In old age various changes take place in the body as a result of the strain of living. The chief changes are in the walls of the blood-vessels, and there is a great deal of truth in the saying that " man is as old as his arteries." The bloodvessels in youth are elastic, but as age advances they gradually become converted into inelastic tubes due to a hardening of the walls. Thus the tissues do not get the same supply of fresh arterial blood, and they gradually deteriorate. This process can be retarded for many years by a hygienic mode of life. Elderly people, also, can have their energies preserved and their condition made much more comfortable by proper care and attention.
So that an article dealing with the care of elderly people, especially when they are sick, may be of service in many households.
The chief illnesses of old age are bronchitis and other ailments of the respiratory passages, rheumatism, and various affections of the joints. These are associated very often with weakness of the veins, and heart affections may be secondary to bronchitis. The circulation is poor, and so the skin becomes dry and wrinkled, and is liable to eczema and other skin ailments.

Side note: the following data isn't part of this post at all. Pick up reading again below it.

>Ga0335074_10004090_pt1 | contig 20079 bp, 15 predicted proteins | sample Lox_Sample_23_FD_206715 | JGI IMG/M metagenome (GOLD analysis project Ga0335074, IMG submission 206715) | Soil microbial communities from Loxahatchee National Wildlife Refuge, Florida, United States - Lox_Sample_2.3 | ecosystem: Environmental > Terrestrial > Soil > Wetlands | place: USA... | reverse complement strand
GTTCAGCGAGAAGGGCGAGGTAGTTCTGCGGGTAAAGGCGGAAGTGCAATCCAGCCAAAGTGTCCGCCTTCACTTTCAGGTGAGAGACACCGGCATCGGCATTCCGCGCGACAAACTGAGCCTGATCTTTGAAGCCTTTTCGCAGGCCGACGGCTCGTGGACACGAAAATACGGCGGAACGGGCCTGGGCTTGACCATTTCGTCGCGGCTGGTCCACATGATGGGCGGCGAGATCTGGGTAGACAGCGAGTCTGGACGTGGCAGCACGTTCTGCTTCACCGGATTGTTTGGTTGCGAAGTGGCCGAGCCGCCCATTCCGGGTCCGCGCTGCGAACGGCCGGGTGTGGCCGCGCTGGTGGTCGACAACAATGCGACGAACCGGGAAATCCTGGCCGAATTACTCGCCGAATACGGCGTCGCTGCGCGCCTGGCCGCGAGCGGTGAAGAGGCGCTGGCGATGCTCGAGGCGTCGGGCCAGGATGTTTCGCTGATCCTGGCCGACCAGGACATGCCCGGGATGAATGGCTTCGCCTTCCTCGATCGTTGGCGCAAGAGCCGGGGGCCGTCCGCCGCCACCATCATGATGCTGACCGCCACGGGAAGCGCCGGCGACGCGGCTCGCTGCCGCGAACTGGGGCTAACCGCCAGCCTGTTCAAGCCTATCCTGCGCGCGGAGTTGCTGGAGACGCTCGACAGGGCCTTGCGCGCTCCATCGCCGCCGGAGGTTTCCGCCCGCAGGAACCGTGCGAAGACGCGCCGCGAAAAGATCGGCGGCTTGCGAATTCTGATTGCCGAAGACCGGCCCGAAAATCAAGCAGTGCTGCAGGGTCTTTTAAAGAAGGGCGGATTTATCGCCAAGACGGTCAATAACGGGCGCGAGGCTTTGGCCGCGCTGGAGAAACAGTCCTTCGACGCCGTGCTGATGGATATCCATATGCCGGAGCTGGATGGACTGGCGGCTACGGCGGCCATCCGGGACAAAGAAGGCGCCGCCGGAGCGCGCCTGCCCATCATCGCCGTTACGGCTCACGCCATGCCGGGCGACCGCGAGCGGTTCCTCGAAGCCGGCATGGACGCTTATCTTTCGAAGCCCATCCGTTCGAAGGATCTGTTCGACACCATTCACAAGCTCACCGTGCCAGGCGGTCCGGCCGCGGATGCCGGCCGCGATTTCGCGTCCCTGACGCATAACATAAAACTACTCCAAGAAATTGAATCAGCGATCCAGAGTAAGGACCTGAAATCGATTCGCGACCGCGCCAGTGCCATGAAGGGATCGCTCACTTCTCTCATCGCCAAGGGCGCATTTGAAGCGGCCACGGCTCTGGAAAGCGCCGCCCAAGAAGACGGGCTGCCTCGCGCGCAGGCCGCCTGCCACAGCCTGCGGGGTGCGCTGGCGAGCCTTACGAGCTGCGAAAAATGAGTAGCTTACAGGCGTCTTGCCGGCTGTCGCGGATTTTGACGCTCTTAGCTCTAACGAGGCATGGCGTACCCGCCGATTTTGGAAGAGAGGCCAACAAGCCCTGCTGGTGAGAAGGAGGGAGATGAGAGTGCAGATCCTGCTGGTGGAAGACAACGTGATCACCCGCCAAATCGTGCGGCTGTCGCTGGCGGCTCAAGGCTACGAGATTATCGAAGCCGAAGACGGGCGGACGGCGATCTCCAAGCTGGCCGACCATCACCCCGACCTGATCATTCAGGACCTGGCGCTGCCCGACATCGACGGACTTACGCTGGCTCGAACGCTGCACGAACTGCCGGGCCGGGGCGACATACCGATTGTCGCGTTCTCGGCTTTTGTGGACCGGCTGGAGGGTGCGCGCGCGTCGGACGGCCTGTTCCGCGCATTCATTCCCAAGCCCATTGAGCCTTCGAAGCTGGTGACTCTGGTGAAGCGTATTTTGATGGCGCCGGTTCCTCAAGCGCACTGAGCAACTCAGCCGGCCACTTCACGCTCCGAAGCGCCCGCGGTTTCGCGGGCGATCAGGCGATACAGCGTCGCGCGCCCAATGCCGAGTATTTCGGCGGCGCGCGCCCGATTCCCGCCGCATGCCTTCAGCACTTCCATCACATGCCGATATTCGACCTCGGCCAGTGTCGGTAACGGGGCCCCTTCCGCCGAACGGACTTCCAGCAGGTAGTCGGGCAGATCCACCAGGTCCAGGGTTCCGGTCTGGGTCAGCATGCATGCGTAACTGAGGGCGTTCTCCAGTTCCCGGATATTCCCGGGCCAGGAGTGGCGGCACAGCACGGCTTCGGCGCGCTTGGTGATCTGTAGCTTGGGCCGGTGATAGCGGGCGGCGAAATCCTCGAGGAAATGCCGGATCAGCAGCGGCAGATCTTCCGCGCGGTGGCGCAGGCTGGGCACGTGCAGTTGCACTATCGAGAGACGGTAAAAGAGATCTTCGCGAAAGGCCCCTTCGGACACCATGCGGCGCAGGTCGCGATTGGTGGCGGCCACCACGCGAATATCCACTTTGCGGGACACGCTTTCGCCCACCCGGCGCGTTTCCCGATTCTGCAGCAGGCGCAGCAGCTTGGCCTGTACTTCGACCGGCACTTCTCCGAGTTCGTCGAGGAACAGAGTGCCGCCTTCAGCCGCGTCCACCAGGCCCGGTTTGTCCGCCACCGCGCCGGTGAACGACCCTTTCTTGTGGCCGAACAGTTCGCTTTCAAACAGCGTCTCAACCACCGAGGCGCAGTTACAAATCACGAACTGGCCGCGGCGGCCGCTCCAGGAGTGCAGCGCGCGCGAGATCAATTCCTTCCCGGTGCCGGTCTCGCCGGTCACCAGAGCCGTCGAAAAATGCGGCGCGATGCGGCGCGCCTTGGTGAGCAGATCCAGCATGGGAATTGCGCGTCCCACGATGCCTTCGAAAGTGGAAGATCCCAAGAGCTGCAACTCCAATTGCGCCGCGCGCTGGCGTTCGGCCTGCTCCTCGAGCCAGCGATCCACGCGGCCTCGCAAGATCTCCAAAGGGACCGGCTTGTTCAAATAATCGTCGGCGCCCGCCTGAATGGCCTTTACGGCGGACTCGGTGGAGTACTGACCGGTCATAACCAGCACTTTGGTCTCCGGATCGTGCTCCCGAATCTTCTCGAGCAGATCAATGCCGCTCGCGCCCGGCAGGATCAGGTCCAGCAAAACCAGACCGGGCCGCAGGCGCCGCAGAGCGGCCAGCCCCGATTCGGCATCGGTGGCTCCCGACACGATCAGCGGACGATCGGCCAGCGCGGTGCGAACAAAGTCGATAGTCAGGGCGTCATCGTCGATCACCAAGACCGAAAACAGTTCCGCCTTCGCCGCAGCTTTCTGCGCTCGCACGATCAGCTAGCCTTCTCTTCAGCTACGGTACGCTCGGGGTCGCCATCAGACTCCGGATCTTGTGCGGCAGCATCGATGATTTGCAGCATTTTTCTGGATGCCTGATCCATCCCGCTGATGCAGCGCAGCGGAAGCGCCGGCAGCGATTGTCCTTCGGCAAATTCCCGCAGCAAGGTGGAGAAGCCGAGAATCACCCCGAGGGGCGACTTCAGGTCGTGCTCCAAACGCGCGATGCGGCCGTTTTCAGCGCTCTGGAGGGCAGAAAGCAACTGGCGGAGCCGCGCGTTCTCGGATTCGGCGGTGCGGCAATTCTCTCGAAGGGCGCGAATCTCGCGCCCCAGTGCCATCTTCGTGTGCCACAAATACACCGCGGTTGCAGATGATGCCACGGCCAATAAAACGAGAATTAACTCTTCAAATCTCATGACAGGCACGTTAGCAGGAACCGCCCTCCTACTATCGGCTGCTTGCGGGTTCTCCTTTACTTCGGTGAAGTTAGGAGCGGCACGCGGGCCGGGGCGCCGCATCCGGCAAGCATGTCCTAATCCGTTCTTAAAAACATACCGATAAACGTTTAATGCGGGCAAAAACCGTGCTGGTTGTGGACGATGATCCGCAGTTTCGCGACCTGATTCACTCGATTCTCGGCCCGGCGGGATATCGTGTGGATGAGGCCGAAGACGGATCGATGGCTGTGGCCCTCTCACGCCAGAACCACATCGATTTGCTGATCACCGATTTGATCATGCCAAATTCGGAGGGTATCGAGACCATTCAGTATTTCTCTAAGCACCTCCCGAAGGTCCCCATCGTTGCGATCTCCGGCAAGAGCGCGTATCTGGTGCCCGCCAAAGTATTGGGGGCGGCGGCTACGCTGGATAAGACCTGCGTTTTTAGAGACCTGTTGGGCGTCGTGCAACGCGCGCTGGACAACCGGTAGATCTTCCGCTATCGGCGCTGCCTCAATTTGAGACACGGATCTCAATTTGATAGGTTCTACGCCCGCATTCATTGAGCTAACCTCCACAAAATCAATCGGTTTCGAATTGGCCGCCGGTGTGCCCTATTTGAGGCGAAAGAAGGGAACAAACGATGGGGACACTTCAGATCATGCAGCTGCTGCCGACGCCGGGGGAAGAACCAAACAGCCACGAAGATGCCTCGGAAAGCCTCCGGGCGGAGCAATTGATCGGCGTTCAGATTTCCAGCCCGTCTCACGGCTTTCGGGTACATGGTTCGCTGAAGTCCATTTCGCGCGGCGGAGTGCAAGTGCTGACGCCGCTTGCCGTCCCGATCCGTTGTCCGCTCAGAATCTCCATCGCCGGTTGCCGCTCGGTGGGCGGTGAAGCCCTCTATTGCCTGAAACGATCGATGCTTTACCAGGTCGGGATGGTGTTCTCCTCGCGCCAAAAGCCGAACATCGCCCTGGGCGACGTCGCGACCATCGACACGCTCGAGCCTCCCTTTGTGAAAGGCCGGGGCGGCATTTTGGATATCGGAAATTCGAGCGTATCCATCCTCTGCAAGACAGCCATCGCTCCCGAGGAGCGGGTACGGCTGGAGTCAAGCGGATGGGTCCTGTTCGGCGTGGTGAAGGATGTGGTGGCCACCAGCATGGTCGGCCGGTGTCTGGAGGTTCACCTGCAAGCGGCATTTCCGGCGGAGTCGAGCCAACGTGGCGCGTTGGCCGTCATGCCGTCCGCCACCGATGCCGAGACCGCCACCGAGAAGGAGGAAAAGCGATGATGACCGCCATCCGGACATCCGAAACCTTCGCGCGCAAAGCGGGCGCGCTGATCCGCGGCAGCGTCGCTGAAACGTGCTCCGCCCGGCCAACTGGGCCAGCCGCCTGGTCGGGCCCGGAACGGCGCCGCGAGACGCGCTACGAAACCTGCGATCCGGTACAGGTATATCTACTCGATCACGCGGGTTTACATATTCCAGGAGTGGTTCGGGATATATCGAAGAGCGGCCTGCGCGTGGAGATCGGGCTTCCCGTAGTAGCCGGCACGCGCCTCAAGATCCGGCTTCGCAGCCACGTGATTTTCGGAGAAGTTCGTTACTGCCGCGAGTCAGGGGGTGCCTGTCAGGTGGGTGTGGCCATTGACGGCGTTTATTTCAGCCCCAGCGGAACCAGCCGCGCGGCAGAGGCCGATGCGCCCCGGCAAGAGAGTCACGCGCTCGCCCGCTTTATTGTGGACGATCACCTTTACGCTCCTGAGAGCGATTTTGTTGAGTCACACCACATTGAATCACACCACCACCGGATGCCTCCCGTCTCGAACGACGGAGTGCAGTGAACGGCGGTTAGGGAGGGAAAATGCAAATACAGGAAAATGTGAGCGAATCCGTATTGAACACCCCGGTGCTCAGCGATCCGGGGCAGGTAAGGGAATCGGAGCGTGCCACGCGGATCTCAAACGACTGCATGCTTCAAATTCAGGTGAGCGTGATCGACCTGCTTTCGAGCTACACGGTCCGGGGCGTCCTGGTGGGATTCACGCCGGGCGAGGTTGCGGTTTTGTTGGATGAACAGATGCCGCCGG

Many old people suffer from bronchitis every winter, and need to have a few days, at least, in bed. The one important thing in these cases is to protect the patient against chill, and this is especially necessary if they are going about. In the very cold weather old people should be careful to guard against sudden changes of temperature, as they may contract chill even from going out of a warm room into cold passages and bedrooms.
In any sharp attack of bronchitis the patient should be put to bed and carefully looked after by the nurse. She should keep the room at a temperature of about 70°, and so long as the cough is troublesome bronchitis kettle may be needed, so that the patient is breathing hot. moist air all the time. Linseed meal poultices should be applied across the back of the chest and changed frequently.
Old people often require to have brandy every four hours if the pulse is irregular and weak, whilst even in cases of chronic bronchitis a certain amount of alcoholic stimulant will generally be ordered by the doctor. The chest may be rubbed with liniment, and covered with a cotton-wool jacket. Owing to poor circulation, the nurse must be careful to keep the patient warm, and supply hot bottles if there is any chilliness of the feet.